|Publication number||US4489719 A|
|Application number||US 06/480,332|
|Publication date||Dec 25, 1984|
|Filing date||Mar 25, 1983|
|Priority date||Mar 25, 1983|
|Publication number||06480332, 480332, US 4489719 A, US 4489719A, US-A-4489719, US4489719 A, US4489719A|
|Inventors||Garry P. Lapenskie|
|Original Assignee||Lapenskie Garry P|
|Export Citation||BiBTeX, EndNote, RefMan|
|Patent Citations (4), Referenced by (18), Classifications (9), Legal Events (4)|
|External Links: USPTO, USPTO Assignment, Espacenet|
The present invention relates to an elasticized ankle strap which can be attached to a shoe for mitigating ankle sprains.
As anyone who is involved in sports activities such as running and the like will appreciate, it is very easy to sprain an ankle as a result of a simple mis-step. For this reason, high cut running shoes have been developed for use in sports such as basketball; the high top running shoe provides in advance over the low cut running shoe but still suffers from lack of support problems since the shoe is still not tight around the ankle and permits ankle movement relative to the shoe. Furthermore, the added material in a high cut running shoe increases costs which are lost when any other part of the shoe wears out.
Many athletes have their ankles taped in preparation of a sporting event. The taping is initially effective but within a relatively short period loses its effectiveness as the tape is stretched and weakened with use of the ankle.
The present invention provides an ankle strap to be attached to a shoe for mitigating ankle sprains. The strap comprises an elastic body portion having outer end regions, one of which is optimally to be located in a postero-inferior position relative to the base of the fifth metatarsal of a foot of a person wearing the shoe and attached to the shoe in a manner so as not to interfere with the foot, and releasable securing means for releasably securing the outer end regions to one another with the strap attached to the shoe and looped upon itself around the ankle.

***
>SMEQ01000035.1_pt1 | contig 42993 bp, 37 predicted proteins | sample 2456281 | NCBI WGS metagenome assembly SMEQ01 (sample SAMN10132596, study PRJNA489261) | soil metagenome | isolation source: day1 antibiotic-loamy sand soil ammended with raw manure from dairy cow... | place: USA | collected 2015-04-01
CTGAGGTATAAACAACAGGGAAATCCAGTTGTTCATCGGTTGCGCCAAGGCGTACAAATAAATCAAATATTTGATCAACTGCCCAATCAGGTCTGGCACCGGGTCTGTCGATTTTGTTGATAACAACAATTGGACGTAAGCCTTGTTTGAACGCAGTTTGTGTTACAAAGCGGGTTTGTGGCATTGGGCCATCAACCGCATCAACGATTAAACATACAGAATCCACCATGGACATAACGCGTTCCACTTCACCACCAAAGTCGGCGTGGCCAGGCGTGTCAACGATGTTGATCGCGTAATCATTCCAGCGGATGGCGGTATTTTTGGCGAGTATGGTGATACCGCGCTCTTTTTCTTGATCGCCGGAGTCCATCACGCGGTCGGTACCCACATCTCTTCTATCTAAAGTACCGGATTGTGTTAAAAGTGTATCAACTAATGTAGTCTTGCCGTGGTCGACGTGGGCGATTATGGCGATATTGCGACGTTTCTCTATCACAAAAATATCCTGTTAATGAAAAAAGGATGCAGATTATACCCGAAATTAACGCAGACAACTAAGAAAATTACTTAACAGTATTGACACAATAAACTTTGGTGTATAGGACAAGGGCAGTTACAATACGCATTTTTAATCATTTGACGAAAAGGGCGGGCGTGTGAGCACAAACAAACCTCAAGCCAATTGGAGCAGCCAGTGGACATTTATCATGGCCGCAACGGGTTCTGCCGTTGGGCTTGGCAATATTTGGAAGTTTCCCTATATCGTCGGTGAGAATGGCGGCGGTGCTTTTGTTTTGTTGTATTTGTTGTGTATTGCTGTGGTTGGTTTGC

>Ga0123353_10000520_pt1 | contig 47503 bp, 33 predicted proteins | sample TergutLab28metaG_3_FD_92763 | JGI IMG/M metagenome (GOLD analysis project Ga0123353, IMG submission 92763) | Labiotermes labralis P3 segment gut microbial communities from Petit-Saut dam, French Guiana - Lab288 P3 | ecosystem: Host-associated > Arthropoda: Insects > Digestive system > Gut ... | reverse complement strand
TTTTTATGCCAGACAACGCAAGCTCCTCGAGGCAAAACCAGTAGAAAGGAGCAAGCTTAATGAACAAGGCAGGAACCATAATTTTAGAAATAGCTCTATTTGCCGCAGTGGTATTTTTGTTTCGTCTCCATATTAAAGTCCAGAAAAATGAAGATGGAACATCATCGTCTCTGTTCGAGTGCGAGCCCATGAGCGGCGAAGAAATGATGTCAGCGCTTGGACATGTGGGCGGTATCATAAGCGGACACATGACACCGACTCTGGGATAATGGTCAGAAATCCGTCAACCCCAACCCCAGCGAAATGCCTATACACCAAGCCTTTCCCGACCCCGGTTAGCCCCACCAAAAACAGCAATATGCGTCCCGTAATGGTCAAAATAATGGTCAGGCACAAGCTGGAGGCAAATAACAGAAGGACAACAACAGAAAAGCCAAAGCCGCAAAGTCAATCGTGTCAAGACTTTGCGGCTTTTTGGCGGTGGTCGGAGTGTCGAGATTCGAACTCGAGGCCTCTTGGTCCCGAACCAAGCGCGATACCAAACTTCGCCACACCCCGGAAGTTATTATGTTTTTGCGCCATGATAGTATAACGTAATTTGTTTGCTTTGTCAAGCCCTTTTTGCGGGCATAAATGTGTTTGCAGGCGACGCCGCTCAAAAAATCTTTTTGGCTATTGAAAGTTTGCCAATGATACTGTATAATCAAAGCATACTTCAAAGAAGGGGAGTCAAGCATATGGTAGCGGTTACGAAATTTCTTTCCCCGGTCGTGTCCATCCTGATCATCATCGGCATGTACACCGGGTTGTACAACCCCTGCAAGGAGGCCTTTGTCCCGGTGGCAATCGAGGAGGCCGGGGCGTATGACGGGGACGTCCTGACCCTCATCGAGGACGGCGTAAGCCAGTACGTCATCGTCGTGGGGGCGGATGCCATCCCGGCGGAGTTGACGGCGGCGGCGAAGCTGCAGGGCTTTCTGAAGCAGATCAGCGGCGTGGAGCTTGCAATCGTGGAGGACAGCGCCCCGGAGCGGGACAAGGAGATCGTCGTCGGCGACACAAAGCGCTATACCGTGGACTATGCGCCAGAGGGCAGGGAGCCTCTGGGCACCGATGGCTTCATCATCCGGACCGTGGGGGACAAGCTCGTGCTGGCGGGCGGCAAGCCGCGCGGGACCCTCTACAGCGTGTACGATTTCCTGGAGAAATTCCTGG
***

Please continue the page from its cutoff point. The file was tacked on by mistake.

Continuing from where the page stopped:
The elastic body portion of the strap adapts the strap to fit tightly to many different ankle sizes so that the strap is not limited to a particular size of ankle. Furthermore, according to preferred embodiments of the present invention the strap is attached to the shoe by releasable reusable attaching means which permits the strap to be reused regardless of the fact that the shoe itself may wear out and have to be replaced by a new shoe.
The above as well as other advantages and features of the present invention will be described in greater detail according to the preferred embodiments of the present invention in which:
FIG. 1 is a perspective view looking down on an ankle strap arrangement according to a preferred embodiment of the present invention;
FIG. 2 is a plan view looking along an edge of the strap shown in FIG. 1;
FIG. 3 is an enlarged perspective view of the locating end of the strap shown in FIG. 1;